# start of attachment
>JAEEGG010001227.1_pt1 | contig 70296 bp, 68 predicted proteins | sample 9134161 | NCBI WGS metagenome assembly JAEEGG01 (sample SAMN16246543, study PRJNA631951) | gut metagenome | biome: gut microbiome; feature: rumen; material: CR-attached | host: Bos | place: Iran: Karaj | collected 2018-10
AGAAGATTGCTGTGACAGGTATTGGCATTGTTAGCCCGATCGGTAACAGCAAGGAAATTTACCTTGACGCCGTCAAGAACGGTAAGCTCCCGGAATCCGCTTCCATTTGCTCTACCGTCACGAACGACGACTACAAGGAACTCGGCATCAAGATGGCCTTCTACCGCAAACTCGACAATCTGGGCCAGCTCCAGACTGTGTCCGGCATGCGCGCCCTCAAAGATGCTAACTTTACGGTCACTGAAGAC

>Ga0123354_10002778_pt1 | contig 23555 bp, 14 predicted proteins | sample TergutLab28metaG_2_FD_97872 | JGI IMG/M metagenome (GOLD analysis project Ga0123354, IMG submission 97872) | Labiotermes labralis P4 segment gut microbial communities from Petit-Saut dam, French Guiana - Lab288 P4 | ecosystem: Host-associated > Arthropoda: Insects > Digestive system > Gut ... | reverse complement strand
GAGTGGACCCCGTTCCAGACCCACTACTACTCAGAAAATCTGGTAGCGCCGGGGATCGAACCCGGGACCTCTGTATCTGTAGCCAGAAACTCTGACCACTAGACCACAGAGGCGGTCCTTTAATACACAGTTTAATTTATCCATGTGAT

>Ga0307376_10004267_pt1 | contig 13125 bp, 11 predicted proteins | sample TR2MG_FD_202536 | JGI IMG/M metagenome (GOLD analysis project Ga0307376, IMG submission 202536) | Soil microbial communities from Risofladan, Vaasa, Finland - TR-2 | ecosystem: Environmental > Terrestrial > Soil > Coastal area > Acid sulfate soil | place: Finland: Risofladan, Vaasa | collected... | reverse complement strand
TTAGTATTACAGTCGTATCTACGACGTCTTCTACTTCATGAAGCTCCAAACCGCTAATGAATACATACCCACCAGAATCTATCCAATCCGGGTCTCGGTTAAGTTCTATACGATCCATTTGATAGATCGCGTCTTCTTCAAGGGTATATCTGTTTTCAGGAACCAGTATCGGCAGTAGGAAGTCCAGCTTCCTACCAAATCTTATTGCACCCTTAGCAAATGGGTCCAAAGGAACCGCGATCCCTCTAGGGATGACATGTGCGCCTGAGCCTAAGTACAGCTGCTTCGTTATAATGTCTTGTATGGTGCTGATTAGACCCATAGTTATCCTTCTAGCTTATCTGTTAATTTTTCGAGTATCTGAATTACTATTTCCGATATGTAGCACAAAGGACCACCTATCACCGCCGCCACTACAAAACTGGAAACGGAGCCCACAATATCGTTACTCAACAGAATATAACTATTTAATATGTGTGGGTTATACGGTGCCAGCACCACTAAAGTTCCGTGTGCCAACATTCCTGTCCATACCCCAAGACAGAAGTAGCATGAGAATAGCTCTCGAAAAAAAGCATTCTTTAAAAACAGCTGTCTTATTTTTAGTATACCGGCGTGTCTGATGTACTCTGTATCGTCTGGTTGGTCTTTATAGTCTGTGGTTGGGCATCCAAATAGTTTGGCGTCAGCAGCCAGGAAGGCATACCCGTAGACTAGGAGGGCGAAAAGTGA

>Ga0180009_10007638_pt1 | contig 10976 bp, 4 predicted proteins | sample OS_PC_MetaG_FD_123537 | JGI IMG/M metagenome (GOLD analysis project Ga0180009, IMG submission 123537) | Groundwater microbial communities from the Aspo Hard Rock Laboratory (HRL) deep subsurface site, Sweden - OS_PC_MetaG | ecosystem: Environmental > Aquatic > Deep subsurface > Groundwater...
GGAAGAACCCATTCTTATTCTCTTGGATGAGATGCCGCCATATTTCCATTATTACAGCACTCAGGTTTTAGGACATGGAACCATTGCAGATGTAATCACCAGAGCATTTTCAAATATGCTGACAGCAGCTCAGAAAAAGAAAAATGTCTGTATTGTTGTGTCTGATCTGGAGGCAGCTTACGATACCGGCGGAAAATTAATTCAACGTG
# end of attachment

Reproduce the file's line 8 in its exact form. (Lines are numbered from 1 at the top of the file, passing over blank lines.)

GGAAGAACCCATTCTTATTCTCTTGGATGAGATGCCGCCATATTTCCATTATTACAGCACTCAGGTTTTAGGACATGGAACCATTGCAGATGTAATCACCAGAGCATTTTCAAATATGCTGACAGCAGCTCAGAAAAAGAAAAATGTCTGTATTGTTGTGTCTGATCTGGAGGCAGCTTACGATACCGGCGGAAAATTAATTCAACGTG